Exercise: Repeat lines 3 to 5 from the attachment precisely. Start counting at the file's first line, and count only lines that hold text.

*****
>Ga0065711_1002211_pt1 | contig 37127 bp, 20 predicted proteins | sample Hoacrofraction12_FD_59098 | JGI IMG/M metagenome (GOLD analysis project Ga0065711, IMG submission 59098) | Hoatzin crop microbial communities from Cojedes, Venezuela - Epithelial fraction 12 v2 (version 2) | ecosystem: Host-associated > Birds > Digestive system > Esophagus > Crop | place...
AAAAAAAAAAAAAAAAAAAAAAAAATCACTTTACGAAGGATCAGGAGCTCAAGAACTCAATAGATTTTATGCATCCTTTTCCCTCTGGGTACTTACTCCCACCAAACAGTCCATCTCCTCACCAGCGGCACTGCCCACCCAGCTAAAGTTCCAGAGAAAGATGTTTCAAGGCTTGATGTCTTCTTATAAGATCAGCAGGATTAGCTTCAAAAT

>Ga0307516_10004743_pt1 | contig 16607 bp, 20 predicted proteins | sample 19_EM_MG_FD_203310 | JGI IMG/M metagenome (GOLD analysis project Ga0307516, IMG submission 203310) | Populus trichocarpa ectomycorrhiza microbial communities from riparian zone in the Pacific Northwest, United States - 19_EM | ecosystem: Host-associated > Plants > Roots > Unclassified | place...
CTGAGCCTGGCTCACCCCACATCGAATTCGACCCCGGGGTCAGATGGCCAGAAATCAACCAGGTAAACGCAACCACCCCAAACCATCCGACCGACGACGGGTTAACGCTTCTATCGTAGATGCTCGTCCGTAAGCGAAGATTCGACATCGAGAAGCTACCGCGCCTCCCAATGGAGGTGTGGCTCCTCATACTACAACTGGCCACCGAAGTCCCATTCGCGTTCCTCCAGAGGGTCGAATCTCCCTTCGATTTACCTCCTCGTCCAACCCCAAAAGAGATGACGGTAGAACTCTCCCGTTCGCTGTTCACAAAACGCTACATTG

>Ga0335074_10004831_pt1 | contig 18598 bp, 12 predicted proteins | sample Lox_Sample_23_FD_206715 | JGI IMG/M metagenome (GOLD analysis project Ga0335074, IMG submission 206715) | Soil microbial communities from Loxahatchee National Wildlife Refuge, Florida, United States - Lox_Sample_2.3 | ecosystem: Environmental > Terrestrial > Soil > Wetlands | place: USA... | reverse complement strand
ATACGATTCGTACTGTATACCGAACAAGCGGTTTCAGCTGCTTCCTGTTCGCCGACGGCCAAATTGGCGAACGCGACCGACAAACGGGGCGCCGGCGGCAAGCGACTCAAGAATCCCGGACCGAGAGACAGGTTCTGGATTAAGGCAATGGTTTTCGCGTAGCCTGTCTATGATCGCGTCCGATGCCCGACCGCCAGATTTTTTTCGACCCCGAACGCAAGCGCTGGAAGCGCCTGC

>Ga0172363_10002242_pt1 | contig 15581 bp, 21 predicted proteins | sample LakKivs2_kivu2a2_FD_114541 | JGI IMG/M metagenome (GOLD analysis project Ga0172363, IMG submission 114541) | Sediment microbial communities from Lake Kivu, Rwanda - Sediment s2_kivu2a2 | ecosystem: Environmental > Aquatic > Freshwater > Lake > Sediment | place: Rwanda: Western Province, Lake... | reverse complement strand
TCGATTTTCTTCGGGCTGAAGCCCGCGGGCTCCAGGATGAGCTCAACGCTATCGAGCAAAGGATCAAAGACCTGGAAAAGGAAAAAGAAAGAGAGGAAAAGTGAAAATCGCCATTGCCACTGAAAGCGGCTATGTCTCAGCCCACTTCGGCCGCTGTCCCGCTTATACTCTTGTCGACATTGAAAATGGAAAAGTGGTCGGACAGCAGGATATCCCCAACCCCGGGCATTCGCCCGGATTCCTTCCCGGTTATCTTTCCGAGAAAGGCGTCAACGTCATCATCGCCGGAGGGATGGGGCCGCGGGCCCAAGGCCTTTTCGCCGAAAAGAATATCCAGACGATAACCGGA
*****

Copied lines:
>Ga0307516_10004743_pt1 | contig 16607 bp, 20 predicted proteins | sample 19_EM_MG_FD_203310 | JGI IMG/M metagenome (GOLD analysis project Ga0307516, IMG submission 203310) | Populus trichocarpa ectomycorrhiza microbial communities from riparian zone in the Pacific Northwest, United States - 19_EM | ecosystem: Host-associated > Plants > Roots > Unclassified | place...
CTGAGCCTGGCTCACCCCACATCGAATTCGACCCCGGGGTCAGATGGCCAGAAATCAACCAGGTAAACGCAACCACCCCAAACCATCCGACCGACGACGGGTTAACGCTTCTATCGTAGATGCTCGTCCGTAAGCGAAGATTCGACATCGAGAAGCTACCGCGCCTCCCAATGGAGGTGTGGCTCCTCATACTACAACTGGCCACCGAAGTCCCATTCGCGTTCCTCCAGAGGGTCGAATCTCCCTTCGATTTACCTCCTCGTCCAACCCCAAAAGAGATGACGGTAGAACTCTCCCGTTCGCTGTTCACAAAACGCTACATTG

>Ga0335074_10004831_pt1 | contig 18598 bp, 12 predicted proteins | sample Lox_Sample_23_FD_206715 | JGI IMG/M metagenome (GOLD analysis project Ga0335074, IMG submission 206715) | Soil microbial communities from Loxahatchee National Wildlife Refuge, Florida, United States - Lox_Sample_2.3 | ecosystem: Environmental > Terrestrial > Soil > Wetlands | place: USA... | reverse complement strand